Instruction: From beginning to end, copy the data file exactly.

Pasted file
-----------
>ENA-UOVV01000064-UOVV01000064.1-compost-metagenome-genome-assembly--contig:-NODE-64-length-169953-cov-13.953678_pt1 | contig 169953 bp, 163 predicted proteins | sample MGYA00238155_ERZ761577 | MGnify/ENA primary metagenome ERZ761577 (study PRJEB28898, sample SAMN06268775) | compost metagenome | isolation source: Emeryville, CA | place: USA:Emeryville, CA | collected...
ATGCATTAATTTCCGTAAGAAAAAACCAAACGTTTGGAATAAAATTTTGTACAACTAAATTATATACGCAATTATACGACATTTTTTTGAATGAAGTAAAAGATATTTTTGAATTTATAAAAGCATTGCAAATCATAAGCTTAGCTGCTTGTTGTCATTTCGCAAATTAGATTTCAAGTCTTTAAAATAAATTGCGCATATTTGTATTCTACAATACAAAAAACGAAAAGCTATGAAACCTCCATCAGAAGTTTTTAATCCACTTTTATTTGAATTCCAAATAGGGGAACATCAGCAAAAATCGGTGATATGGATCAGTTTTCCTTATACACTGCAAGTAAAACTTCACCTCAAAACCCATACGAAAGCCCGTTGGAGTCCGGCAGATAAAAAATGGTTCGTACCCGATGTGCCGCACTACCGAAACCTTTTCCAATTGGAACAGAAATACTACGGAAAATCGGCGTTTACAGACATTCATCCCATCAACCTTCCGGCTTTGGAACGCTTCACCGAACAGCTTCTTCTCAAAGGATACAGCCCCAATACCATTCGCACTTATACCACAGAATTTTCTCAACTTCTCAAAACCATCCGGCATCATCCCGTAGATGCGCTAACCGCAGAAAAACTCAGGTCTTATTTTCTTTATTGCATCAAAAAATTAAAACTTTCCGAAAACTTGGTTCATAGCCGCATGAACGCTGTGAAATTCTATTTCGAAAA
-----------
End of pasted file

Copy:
>ENA-UOVV01000064-UOVV01000064.1-compost-metagenome-genome-assembly--contig:-NODE-64-length-169953-cov-13.953678_pt1 | contig 169953 bp, 163 predicted proteins | sample MGYA00238155_ERZ761577 | MGnify/ENA primary metagenome ERZ761577 (study PRJEB28898, sample SAMN06268775) | compost metagenome | isolation source: Emeryville, CA | place: USA:Emeryville, CA | collected...
ATGCATTAATTTCCGTAAGAAAAAACCAAACGTTTGGAATAAAATTTTGTACAACTAAATTATATACGCAATTATACGACATTTTTTTGAATGAAGTAAAAGATATTTTTGAATTTATAAAAGCATTGCAAATCATAAGCTTAGCTGCTTGTTGTCATTTCGCAAATTAGATTTCAAGTCTTTAAAATAAATTGCGCATATTTGTATTCTACAATACAAAAAACGAAAAGCTATGAAACCTCCATCAGAAGTTTTTAATCCACTTTTATTTGAATTCCAAATAGGGGAACATCAGCAAAAATCGGTGATATGGATCAGTTTTCCTTATACACTGCAAGTAAAACTTCACCTCAAAACCCATACGAAAGCCCGTTGGAGTCCGGCAGATAAAAAATGGTTCGTACCCGATGTGCCGCACTACCGAAACCTTTTCCAATTGGAACAGAAATACTACGGAAAATCGGCGTTTACAGACATTCATCCCATCAACCTTCCGGCTTTGGAACGCTTCACCGAACAGCTTCTTCTCAAAGGATACAGCCCCAATACCATTCGCACTTATACCACAGAATTTTCTCAACTTCTCAAAACCATCCGGCATCATCCCGTAGATGCGCTAACCGCAGAAAAACTCAGGTCTTATTTTCTTTATTGCATCAAAAAATTAAAACTTTCCGAAAACTTGGTTCATAGCCGCATGAACGCTGTGAAATTCTATTTCGAAAA